‘We have received zero support’: Americans in Honduras struggle to get home
Amid tightened travel restrictions, Americans stranded in Honduras are calling on the United States government to help bring them home.
“People did do their due diligence to come home, but we have received zero support from our own home country and the U.S. embassies abroad,” Rita Shah, a doctor from New York City, told NBC News via WhatsApp. “We would love to help and be in the hospitals and help. Unfortunately that’s out of our hands,” she added.
Shah was on vacation with two other friends in Roatan but flew to San Pedro Sula earlier this week, hoping that being on the mainland would make it easier for her to get back to the U.S. But due to Honduras’ tight travel restrictions, she has not been able to leave. Shah is now working with other Americans via WhatsApp chats to attempt to charter a flight from Honduras back to the U.S.
Crystal Alexander, a diving instructor from Idaho who was working in Honduras, was supposed to return to the U.S. in April after being there since October. The resort she worked at closed earlier this week, leaving her to grapple with finding a quick and safe way home. “It feels like I don’t even have a government,” Alexander said.
Coronavirus isolation difficult for domestic violence survivors
As people across the U.S. are told to stay home because of the coronavirus pandemic, domestic violence experts warn the isolation could be “devastating” for survivors forced to shelter somewhere unsafe.
“We know social isolation can really have devastating impacts on the safety, health and wellbeing of victims,” said Dr. Amanda Stylianou, a domestic violence expert at Rutgers University.
“Being able to wake up in the morning to leave their home to go to safe schools, workplaces, to visit family and neighbors is really critical and is a really important protective factor for them in a time where that protective factor is gone,” she said.
Katie Ray-Jones, CEO of the National Domestic Violence Hotline, said it was an “incredibly distressing” time for survivors, and her group had already heard ways the outbreak was impacting victims.
Staffer for Vice President Mike Pence tests positive for the coronavirus
A member of Vice President Mike Pence’s staff has tested positive for the coronavirus, Pence’s office said Friday night.
The staffer’s name and exact position was not released, but Pence’s press secretary, Katie Miller, said, “Neither President Trump nor Vice President Pence had close contact with the individual.
“Further contact tracing is being conducted in accordance with CDC guidelines,” Miller said.
Pence, who was placed in charge of the White House coronavirus task force in late February, said earlier this week he had not been tested for the virus himself.
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Florida closes gyms, restaurants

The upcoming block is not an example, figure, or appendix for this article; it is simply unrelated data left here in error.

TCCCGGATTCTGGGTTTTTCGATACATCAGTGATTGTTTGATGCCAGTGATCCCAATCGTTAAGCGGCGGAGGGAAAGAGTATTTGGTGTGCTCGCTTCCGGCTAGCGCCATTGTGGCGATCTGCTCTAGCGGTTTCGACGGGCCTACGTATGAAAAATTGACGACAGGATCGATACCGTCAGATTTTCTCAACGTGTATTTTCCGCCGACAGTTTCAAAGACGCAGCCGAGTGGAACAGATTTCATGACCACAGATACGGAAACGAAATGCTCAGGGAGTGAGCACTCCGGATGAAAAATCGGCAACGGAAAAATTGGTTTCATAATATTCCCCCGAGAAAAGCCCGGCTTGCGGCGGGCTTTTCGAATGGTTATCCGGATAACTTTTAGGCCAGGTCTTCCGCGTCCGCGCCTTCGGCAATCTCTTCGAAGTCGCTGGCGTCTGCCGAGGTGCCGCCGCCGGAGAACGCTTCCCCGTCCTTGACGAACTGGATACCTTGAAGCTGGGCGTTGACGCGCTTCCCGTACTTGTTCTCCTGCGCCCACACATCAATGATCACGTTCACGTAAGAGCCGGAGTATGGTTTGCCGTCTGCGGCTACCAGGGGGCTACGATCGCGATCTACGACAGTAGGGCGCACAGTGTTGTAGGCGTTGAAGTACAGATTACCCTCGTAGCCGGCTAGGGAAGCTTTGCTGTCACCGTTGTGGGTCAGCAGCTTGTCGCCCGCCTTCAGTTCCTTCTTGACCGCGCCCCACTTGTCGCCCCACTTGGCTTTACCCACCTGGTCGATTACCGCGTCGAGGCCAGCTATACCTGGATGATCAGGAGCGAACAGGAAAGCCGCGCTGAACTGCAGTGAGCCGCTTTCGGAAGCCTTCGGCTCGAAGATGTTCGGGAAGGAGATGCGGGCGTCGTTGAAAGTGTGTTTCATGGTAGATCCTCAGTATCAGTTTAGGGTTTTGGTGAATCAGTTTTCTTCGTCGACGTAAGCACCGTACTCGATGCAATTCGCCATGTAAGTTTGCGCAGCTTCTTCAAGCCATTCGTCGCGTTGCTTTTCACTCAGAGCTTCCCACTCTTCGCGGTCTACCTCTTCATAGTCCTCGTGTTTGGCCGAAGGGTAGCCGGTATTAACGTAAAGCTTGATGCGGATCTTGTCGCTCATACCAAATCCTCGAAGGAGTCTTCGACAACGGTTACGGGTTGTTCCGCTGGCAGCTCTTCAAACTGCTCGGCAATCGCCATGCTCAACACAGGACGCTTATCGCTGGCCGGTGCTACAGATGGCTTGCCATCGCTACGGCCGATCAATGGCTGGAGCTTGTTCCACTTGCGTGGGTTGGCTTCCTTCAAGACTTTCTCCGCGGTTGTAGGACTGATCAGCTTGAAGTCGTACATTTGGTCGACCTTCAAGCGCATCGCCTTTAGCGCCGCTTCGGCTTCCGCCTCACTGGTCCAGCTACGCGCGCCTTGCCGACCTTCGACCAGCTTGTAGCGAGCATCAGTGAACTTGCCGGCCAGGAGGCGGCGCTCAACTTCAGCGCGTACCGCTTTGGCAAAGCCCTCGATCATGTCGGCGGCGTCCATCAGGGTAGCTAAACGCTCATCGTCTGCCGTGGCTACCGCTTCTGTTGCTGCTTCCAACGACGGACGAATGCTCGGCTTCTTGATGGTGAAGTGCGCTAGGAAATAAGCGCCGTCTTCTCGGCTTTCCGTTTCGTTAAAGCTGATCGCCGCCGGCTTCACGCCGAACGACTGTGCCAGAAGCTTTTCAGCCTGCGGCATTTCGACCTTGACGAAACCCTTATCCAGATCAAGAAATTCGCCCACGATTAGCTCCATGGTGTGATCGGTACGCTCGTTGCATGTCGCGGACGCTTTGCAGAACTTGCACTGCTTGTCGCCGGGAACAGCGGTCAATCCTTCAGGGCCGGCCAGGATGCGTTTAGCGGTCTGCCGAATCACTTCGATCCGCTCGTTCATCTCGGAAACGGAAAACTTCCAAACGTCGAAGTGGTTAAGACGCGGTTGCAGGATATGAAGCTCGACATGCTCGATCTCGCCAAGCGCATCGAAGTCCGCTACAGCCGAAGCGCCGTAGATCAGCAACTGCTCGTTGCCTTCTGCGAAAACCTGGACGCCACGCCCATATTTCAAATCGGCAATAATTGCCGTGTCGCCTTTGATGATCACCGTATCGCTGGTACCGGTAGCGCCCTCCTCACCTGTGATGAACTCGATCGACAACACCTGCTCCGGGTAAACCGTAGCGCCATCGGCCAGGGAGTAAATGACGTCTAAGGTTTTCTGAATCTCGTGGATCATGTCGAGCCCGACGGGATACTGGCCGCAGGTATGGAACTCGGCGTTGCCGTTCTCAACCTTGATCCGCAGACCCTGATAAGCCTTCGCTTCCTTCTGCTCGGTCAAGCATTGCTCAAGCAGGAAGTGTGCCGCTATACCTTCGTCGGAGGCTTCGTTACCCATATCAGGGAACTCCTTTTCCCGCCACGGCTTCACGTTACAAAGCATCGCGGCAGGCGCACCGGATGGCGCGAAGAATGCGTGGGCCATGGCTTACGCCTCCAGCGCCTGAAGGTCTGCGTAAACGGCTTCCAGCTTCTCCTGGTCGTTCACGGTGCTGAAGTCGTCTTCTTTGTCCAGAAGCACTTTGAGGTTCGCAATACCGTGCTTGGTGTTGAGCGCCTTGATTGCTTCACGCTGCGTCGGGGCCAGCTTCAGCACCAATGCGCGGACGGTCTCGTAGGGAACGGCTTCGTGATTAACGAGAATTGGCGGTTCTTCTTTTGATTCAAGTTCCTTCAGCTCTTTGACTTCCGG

Florida Gov. Ron DeSantis, a Republican, issued an executive order Friday that all fitness centers and gyms will be closed immediately and restaurants can only remain open for delivery or take out.
Bars and nightclubs were closed earlier in the week. Beach gatherings are restricted to 10 people.
The announcement came as Florida confirmed more than 500 COVID-19 cases throughout the state and 10 deaths.
Acting Homeland Security secretary on disinformation texts
Andy Cohen tests positive
Andy Cohen announced on Friday that he tested positive for coronavirus.
The “Watch What Happens Live” host posted on Instagram he had been self-quarantined for a few days and not feeling great.
“After a few days of self-quarantine, and not feeling great, I have tested positive for Coronavirus,” he wrote to his 3.7 million followers.
“As much as I felt like I could push through whatever I was feeling to do (‘Watch What Happens Live’) from home, we’re putting a pin in that for now so I can focus on getting better,” he added. “I want to thank all the medical professionals who are working tirelessly for all of us, and urge everybody to stay home and take care of themselves.”
People worldwide adjust to new life amid COVID-19
In a project by NBC News’ Social Newsgathering and Video Feature teams, people from the U.S. to Europe to the Middle East share how they’ve adjusted to life in this pandemic.
An Italian resident whose family is taking extra precautions by adding social distancing lines inside their supermarket for customers speaks about the experience.
A Diamond Princess passenger talks about deciding not to travel for the time being. And a chef in the West Bank describes how he has decided to close his restaurant in response to the coronavirus.
Army Corps of Engineers scouting NYC buildings for hospital use
The head of the U.S. Army Corps of Engineers said Friday it’s scouting hotels, dorms and other buildings in New York City that could be converted into field hospitals with 10,000 beds.
Lt. Gen. Todd Semonite said the Federal Emergency Management Agency gave the Corps $1 million Tuesday to start the process and that FEMA said more money will be provided as needed.
Semonite said the corps has already looked at the huge Jacob Javits Convention Center on the western edge of Manhattan and some State University of New York buildings.
Corps engineers were also visiting other buildings to assess them Friday, he said.